Mevlana Museum

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Mevlâna Museum

Top choice in Konya

For Muslims and non-Muslims alike, the main reason to come to Konya is to visit this former lodge of the whirling dervishes and home to the tomb of Celaleddin Rumi (later known as Mevlâna), who we have to thank for giving the world the whirling dervishes. This is one of the biggest pilgrimage centres in Turkey, and the building's fluted dome of turquoise tiles is one of Turkey's most distinctive sights.

For Muslims, this is a very holy place, and more than 1.5 million people visit it a year, most of them Turkish. You will see many people praying for Rumi's help. When entering the mausoleum everyone must wear the plastic shoe-coverings provided, women should cover their head and no one should wear singlets or shorts.

After walking through a pretty garden you pass through the Dervişan Kapısı (Gate of the Dervishes) and enter a courtyard with an ablutions fountain in the centre.

At the entrance to the mausoleum, the Ottoman silver door bears the inscription, 'Those who enter here incomplete will come out perfect'. Once inside the mausoleum, look out for the big bronze Nisan tası (April bowl) on the left. April rainwater, vital to the farmers of this region, is still considered sacred and was collected in this 13th-century bowl. The tip of Mevlâna's turban was dipped in the water and offered to those in need of healing. Also on the left are six sarcophagi belonging to Bahaeddin Veled's supporters who followed him from Afghanistan.

Continue through to the part of the room directly under the fluted dome. Here you can see Mevlâna's Tomb (the largest), flanked by that of his son Sultan Veled and those of other eminent dervishes. They are all covered in velvet shrouds heavy with gold embroidery, but those of Mevlâna and Veled bear huge turbans, symbols of spiritual authority; the number of wraps denotes the level of spiritual importance. Bahaeddin Veled's wooden tomb stands on one end, leading devotees to say Mevlâna was so holy that even his father stands to show respect. There are 66 sarcophagi on the platform, not all visible.

Mevlâna's tomb dates from Seljuk times. The mosque and semahane, the hall where whirling ceremonies were held, were added later by Ottoman sultans (Mehmet the Conqueror was a Mevlevi adherent and Süleyman the Magnificent made charitable donations to the order). Selim I, conqueror of Egypt, donated the Mamluk crystal lamps.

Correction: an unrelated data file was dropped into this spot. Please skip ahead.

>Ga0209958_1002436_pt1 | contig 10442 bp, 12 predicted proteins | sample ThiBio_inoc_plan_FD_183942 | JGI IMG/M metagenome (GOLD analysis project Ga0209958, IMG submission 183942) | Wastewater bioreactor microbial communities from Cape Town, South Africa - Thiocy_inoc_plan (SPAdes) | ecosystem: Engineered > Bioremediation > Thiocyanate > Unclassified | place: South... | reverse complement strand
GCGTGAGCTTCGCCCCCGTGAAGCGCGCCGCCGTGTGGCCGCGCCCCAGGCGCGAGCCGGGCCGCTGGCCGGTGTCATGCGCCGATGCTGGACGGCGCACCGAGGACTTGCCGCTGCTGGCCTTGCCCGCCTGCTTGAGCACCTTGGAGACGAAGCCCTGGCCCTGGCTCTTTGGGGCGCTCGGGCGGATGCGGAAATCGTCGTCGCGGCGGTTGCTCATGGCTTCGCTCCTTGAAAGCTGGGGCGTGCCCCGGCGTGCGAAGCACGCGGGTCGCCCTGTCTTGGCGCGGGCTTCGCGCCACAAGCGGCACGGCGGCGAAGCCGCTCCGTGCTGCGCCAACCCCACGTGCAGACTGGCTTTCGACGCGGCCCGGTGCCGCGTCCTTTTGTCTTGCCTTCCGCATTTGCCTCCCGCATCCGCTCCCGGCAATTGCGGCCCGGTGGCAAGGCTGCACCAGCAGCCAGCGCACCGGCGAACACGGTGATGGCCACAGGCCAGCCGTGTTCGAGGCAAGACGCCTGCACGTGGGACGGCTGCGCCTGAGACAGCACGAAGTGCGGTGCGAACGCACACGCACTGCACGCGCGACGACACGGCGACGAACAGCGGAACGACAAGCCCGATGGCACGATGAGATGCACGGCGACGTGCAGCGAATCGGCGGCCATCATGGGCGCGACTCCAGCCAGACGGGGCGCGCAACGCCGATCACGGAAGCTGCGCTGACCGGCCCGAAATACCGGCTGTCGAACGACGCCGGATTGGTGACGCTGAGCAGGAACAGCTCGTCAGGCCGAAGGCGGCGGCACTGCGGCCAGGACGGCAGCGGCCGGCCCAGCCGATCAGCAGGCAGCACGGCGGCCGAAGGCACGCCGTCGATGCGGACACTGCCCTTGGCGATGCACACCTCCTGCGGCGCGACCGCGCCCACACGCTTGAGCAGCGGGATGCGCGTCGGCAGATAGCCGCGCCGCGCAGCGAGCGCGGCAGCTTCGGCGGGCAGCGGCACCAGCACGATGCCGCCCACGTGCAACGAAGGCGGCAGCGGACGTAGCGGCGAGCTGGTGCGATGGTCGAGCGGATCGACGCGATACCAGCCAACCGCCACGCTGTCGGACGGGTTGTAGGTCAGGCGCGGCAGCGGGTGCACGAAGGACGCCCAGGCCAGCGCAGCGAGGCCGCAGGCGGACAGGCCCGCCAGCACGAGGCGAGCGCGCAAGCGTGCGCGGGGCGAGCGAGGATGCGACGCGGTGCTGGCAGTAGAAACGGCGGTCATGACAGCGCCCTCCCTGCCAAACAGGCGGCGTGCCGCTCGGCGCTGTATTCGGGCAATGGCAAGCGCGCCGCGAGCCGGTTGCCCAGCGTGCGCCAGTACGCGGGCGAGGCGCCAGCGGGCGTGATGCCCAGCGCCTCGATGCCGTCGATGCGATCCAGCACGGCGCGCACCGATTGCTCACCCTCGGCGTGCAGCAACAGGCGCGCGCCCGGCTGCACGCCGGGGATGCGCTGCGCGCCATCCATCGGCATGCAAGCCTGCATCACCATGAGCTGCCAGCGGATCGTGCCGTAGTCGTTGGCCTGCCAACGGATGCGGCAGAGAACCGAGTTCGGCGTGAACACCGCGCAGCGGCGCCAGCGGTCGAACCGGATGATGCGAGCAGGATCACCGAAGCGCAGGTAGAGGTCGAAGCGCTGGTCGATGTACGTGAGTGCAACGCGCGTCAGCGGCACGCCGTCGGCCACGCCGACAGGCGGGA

The semahane to the left of the sepulchral chamber contains exhibits such as the original copy of the Mathnawi, Mevlâna's cape and other clothing, a 9th-century gazelle-skin Christian manuscript and a copy of the Koran so tiny that its author went blind writing it. In the middle of the room is a display case holding a casket that contains strands of Mohammed's beard. The small mosque in front of the semahane is reserved for prayers but as you exit the building, look to the left of the mihrab for a seccade (prayer carpet) bearing a picture of the Kaaba at Mecca. Made in Iran of silk and wool, it's extremely fine, with some three million knots (144 per sq cm).

The matbah (kitchen) of the lodge is in the southwest corner of the courtyard. It is decorated as it would have been in Mevlâna's day, with mannequins dressed as dervishes. Look out for the wooden practice board, used by novice dervishes to learn to whirl. The dervish cells (where the dervishes lived) run along the northern and western sides of the courtyard. Inside the cells are a host of ethnographic displays relating to dervish life. In particular, one room contains personal items belonging to Şems of Tabriz including his hat and a manuscript of the Mâkâlât, his most famous work.

The complex can get oppressively busy, and seeing any of the contents of the museum display cases can be a pushing and shoving, head-ducking affair. Come early on a weekday if you want to see all the items in peace. On the other hand, the atmosphere on busy days is almost addictive and more than makes up for not being able to properly examine the museum pieces.

Beside the museum is the Selimiye Cami.

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